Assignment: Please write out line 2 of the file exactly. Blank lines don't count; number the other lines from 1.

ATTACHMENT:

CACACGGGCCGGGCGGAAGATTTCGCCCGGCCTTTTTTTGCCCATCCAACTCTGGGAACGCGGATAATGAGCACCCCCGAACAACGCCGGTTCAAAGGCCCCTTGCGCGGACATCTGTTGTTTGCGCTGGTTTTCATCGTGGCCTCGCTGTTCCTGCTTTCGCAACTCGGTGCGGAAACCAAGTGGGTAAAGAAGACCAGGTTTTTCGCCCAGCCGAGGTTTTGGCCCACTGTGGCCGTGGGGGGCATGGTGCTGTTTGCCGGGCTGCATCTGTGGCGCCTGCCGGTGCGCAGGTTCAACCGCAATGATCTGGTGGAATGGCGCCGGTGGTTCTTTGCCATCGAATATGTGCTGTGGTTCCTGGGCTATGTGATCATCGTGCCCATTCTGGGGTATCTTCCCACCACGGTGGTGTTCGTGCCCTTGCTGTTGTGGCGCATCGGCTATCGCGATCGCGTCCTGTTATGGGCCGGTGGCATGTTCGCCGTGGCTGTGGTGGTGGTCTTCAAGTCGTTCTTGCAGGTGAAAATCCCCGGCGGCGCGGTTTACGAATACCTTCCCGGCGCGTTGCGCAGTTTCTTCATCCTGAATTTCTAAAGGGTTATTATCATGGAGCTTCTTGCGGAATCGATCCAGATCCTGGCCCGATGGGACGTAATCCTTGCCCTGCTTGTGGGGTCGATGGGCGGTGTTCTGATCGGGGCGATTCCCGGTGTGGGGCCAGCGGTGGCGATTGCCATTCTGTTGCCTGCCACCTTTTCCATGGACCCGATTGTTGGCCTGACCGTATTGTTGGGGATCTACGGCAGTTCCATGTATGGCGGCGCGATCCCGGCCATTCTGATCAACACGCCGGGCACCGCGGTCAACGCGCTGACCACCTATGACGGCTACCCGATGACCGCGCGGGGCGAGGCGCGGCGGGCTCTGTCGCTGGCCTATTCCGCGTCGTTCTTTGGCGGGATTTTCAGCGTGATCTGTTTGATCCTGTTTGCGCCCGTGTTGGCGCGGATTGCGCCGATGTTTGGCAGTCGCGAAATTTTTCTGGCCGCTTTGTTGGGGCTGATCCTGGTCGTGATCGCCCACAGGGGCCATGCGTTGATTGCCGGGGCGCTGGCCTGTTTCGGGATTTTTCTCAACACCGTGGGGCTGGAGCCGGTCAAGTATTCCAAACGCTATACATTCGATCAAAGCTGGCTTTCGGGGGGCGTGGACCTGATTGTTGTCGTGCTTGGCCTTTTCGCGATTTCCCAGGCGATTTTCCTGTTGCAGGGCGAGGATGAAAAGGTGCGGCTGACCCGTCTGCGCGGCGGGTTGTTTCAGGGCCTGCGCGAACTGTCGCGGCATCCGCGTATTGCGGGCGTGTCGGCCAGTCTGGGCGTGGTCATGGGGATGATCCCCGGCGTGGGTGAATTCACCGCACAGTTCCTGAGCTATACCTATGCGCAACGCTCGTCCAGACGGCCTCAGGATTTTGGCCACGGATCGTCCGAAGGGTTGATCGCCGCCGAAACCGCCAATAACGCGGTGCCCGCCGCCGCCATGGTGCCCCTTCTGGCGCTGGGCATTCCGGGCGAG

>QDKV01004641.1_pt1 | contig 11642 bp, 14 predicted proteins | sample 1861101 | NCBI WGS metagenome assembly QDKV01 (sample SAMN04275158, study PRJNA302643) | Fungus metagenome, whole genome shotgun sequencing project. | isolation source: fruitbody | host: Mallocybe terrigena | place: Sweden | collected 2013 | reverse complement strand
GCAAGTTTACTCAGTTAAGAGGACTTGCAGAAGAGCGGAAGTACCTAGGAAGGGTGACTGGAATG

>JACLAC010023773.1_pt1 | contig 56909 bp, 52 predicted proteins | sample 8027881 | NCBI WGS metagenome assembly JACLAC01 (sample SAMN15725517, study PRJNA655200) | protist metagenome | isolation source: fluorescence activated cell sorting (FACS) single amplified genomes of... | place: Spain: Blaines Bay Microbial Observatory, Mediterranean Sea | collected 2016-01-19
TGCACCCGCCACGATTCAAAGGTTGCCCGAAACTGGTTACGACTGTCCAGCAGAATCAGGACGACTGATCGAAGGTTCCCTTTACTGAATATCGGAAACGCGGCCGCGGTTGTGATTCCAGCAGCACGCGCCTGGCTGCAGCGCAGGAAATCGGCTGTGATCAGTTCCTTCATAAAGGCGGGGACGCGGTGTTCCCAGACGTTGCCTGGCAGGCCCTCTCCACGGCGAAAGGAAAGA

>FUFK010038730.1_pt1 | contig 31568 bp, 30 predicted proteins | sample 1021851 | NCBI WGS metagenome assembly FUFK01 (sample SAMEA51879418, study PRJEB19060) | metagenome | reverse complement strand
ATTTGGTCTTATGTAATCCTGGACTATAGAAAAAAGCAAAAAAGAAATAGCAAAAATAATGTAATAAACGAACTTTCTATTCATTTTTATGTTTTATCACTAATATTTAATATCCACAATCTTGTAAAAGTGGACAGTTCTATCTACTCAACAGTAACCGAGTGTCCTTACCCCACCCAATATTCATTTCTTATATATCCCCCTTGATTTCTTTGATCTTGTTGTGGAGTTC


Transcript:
>QDKV01004641.1_pt1 | contig 11642 bp, 14 predicted proteins | sample 1861101 | NCBI WGS metagenome assembly QDKV01 (sample SAMN04275158, study PRJNA302643) | Fungus metagenome, whole genome shotgun sequencing project. | isolation source: fruitbody | host: Mallocybe terrigena | place: Sweden | collected 2013 | reverse complement strand